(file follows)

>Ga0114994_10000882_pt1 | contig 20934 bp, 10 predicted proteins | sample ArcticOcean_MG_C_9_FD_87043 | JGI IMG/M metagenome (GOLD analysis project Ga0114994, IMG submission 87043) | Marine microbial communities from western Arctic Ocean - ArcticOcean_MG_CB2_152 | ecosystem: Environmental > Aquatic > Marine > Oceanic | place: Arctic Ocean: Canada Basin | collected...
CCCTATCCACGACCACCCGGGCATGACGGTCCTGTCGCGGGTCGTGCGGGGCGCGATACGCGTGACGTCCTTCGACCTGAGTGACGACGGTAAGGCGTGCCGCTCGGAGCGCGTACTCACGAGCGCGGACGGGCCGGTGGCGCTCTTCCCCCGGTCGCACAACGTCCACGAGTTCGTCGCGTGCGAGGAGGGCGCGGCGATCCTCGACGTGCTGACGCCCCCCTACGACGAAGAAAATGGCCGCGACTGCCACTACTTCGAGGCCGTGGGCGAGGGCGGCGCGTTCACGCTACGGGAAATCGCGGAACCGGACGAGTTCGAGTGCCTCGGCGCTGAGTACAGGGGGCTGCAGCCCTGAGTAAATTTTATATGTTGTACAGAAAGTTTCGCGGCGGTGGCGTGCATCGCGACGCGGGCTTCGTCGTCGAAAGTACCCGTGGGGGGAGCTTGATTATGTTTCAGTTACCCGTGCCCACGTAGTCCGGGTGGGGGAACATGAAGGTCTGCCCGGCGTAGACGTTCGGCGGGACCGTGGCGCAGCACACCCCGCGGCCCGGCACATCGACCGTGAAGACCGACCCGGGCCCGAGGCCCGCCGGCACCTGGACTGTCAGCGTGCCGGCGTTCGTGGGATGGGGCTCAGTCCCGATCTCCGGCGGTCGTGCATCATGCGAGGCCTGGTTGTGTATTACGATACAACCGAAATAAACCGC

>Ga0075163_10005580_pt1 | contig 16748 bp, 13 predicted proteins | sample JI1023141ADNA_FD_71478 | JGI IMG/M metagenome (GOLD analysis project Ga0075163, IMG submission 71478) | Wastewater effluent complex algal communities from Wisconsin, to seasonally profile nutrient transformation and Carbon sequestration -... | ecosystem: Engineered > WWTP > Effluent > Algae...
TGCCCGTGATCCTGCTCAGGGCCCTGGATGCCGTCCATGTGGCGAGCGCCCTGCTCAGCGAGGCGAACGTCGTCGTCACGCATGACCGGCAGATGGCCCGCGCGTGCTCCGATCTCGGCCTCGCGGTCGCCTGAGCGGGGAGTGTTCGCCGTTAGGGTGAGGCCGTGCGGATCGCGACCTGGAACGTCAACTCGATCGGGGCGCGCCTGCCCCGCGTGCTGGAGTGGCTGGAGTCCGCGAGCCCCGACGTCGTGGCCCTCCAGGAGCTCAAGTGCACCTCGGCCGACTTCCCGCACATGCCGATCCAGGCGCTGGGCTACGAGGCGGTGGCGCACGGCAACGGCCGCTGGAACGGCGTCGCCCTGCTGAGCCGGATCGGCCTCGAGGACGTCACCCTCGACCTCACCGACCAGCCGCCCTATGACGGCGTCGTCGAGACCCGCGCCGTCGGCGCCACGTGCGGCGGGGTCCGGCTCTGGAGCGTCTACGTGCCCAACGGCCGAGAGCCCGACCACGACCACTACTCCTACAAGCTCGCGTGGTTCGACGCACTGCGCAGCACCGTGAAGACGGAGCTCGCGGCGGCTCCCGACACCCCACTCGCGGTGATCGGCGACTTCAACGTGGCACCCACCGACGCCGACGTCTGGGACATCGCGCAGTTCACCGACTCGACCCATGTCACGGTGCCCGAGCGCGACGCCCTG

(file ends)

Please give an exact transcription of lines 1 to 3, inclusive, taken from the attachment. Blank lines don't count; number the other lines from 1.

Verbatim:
>Ga0114994_10000882_pt1 | contig 20934 bp, 10 predicted proteins | sample ArcticOcean_MG_C_9_FD_87043 | JGI IMG/M metagenome (GOLD analysis project Ga0114994, IMG submission 87043) | Marine microbial communities from western Arctic Ocean - ArcticOcean_MG_CB2_152 | ecosystem: Environmental > Aquatic > Marine > Oceanic | place: Arctic Ocean: Canada Basin | collected...
CCCTATCCACGACCACCCGGGCATGACGGTCCTGTCGCGGGTCGTGCGGGGCGCGATACGCGTGACGTCCTTCGACCTGAGTGACGACGGTAAGGCGTGCCGCTCGGAGCGCGTACTCACGAGCGCGGACGGGCCGGTGGCGCTCTTCCCCCGGTCGCACAACGTCCACGAGTTCGTCGCGTGCGAGGAGGGCGCGGCGATCCTCGACGTGCTGACGCCCCCCTACGACGAAGAAAATGGCCGCGACTGCCACTACTTCGAGGCCGTGGGCGAGGGCGGCGCGTTCACGCTACGGGAAATCGCGGAACCGGACGAGTTCGAGTGCCTCGGCGCTGAGTACAGGGGGCTGCAGCCCTGAGTAAATTTTATATGTTGTACAGAAAGTTTCGCGGCGGTGGCGTGCATCGCGACGCGGGCTTCGTCGTCGAAAGTACCCGTGGGGGGAGCTTGATTATGTTTCAGTTACCCGTGCCCACGTAGTCCGGGTGGGGGAACATGAAGGTCTGCCCGGCGTAGACGTTCGGCGGGACCGTGGCGCAGCACACCCCGCGGCCCGGCACATCGACCGTGAAGACCGACCCGGGCCCGAGGCCCGCCGGCACCTGGACTGTCAGCGTGCCGGCGTTCGTGGGATGGGGCTCAGTCCCGATCTCCGGCGGTCGTGCATCATGCGAGGCCTGGTTGTGTATTACGATACAACCGAAATAAACCGC

>Ga0075163_10005580_pt1 | contig 16748 bp, 13 predicted proteins | sample JI1023141ADNA_FD_71478 | JGI IMG/M metagenome (GOLD analysis project Ga0075163, IMG submission 71478) | Wastewater effluent complex algal communities from Wisconsin, to seasonally profile nutrient transformation and Carbon sequestration -... | ecosystem: Engineered > WWTP > Effluent > Algae...